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One-Third of Those Who Die from Foodborne Diseases Are Kids Under 5

Children younger than 5 account for 30 percent of deaths from foodborne illness, according to a new study.

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According to a new report released by the World Health Organization, nearly one third of all deaths from foodborne disease happen in children younger than age 5.

Researchers looked at foodborne diseases caused by factors such as bacteria, viruses, parasites, toxins, and chemicals. Of the approximately 600 million people (or 1 in 10) who get sick from food each year, 420,000 people die. And of those deaths, 125,000 occur in kids younger than 5.

"Until now, estimates of foodborne diseases were vague and imprecise. This report sets the record straight," said WHO Director-General Dr. Margaret Chan.

According to the report, diarrheal diseases—often caused by eating raw and undercooked meat as well as foods contaminated by norovirus, salmonella, and E. Coli—make up more than half of foodborne illnesses, and children are especially at risk from these diseases.

It was also reported that Africa and Southeast Asia have the highest incidence of foodborne illness and highest death rates, including among children younger than 5. "Based on what we know now, it is apparent that the global burden of foodborne diseases is considerable, affecting people all over the world," said Dr. Kazuaki Miyagishima of WHO.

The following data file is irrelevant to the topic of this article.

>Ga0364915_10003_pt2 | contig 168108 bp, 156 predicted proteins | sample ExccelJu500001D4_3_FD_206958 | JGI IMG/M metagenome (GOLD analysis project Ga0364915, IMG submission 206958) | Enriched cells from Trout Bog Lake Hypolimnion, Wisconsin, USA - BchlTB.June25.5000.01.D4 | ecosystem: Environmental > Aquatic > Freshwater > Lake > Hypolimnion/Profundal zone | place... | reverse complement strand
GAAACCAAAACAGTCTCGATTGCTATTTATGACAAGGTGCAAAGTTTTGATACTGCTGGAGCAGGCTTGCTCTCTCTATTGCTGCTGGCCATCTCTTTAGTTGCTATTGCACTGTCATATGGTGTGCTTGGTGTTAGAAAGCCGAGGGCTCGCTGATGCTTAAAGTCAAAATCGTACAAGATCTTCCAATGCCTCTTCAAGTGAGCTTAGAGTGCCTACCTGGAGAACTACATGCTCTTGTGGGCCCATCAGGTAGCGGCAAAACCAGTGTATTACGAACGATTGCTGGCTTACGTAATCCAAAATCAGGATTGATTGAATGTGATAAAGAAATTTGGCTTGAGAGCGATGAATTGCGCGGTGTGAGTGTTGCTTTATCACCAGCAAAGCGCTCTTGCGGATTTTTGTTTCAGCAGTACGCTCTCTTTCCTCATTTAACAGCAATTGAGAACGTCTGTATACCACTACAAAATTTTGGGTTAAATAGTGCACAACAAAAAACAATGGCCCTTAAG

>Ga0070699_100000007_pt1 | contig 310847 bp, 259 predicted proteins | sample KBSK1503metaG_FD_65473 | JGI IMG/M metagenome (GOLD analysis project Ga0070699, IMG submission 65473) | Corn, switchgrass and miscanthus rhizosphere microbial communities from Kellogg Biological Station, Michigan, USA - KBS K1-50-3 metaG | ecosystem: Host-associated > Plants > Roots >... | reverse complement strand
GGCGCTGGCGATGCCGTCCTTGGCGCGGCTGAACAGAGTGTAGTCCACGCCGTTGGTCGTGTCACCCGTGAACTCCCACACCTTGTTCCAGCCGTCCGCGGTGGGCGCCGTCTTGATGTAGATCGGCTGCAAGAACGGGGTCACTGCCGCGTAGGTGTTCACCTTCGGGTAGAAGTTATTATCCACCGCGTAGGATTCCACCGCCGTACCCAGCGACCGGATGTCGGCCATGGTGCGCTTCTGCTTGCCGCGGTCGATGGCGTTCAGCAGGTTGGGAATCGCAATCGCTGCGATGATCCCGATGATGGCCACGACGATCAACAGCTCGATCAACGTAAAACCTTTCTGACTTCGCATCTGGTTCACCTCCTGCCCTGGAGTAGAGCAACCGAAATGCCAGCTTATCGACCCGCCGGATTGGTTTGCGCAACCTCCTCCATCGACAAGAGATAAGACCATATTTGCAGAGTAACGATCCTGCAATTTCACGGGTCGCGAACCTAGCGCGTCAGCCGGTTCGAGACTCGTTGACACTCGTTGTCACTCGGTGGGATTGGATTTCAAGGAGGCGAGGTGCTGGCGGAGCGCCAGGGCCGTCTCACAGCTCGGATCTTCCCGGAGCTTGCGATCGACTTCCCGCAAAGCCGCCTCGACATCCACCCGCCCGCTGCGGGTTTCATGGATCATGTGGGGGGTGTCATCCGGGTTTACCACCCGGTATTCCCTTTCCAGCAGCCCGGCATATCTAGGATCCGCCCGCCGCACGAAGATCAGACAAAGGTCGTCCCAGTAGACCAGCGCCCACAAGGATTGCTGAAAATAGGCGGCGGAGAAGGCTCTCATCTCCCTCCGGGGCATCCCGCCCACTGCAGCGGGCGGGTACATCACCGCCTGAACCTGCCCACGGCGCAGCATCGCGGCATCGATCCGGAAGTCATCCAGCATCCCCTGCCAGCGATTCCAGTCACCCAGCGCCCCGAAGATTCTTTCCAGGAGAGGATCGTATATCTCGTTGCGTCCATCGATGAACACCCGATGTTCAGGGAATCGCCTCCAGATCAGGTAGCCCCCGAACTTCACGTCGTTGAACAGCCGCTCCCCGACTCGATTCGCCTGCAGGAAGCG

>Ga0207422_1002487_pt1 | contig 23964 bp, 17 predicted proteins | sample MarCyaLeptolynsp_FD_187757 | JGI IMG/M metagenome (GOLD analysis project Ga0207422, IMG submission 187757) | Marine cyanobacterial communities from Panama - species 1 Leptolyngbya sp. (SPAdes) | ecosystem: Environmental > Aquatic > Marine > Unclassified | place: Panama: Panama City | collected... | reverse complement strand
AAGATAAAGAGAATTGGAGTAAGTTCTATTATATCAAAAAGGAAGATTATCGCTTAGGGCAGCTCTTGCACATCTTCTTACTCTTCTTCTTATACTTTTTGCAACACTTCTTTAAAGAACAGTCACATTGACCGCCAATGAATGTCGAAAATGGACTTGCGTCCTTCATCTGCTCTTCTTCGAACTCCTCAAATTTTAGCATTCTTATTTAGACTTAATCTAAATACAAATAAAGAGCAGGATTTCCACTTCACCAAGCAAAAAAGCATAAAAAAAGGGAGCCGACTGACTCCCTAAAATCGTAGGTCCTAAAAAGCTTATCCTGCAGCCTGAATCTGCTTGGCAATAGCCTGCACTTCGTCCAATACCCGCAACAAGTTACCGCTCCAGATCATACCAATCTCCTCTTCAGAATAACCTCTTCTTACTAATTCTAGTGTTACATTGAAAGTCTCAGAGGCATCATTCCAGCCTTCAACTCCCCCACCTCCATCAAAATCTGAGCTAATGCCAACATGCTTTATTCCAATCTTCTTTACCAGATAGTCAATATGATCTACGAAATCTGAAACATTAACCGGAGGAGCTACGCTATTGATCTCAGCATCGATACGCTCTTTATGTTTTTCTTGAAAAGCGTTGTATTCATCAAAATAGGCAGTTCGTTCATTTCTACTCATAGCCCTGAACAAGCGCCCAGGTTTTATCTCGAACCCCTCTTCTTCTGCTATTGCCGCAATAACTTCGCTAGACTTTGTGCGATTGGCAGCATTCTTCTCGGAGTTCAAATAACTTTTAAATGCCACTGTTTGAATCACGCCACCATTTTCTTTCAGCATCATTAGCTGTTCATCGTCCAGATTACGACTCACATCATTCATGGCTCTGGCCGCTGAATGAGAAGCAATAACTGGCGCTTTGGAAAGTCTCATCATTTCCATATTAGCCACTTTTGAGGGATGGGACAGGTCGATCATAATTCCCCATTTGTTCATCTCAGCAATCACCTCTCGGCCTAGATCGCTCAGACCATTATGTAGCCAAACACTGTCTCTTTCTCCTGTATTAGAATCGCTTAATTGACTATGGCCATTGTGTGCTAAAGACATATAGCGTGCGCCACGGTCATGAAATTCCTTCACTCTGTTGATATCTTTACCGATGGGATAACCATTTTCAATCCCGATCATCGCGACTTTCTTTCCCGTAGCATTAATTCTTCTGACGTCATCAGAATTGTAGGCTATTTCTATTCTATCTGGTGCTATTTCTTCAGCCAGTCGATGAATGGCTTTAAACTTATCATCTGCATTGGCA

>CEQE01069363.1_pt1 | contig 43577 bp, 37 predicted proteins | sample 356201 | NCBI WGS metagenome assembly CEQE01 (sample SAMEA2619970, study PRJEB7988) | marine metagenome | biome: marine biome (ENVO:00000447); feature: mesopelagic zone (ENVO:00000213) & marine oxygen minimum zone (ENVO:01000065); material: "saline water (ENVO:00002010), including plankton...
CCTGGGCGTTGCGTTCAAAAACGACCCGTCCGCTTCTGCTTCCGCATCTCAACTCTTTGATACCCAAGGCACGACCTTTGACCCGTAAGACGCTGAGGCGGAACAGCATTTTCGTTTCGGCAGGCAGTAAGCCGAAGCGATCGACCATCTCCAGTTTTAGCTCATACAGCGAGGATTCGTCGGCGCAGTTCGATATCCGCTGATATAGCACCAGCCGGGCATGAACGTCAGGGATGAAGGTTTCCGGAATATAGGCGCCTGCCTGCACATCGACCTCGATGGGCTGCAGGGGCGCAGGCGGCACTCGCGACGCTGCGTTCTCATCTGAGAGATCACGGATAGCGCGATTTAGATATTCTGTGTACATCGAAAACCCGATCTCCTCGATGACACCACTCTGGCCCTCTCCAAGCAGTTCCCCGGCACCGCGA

The report stated that risk of foodborne diseases is most severe in low- and middle-income countries, linked to preparing food with unsafe water; poor hygiene and inadequate conditions in food production and storage; lower levels of literacy and education; and insufficient food safety legislation or implementation of such legislation.

Foodborne diseases can cause short-term symptoms, such as nausea, vomiting, and diarrhea (commonly referred to as food poisoning), but can also cause longer-term illnesses, such as cancer, kidney or liver failure, and brain and neural disorders. These diseases may be more serious in children, and those who do survive may suffer from delayed physical and mental development, impacting their quality of life permanently, the report said.

The findings underscore the global threat posed by foodborne diseases and reinforce the need for governments, the food industry, and individuals to do more to prevent foodborne diseases. WHO said it is now working closely with national governments to help implement food safety strategies and policies that have a positive impact in the global marketplace.

Hollee Actman Becker is a freelance writer, blogger, and a mom. Check out her website holleeactmanbecker.com for more, and follow her on Twitter at @holleewoodworld.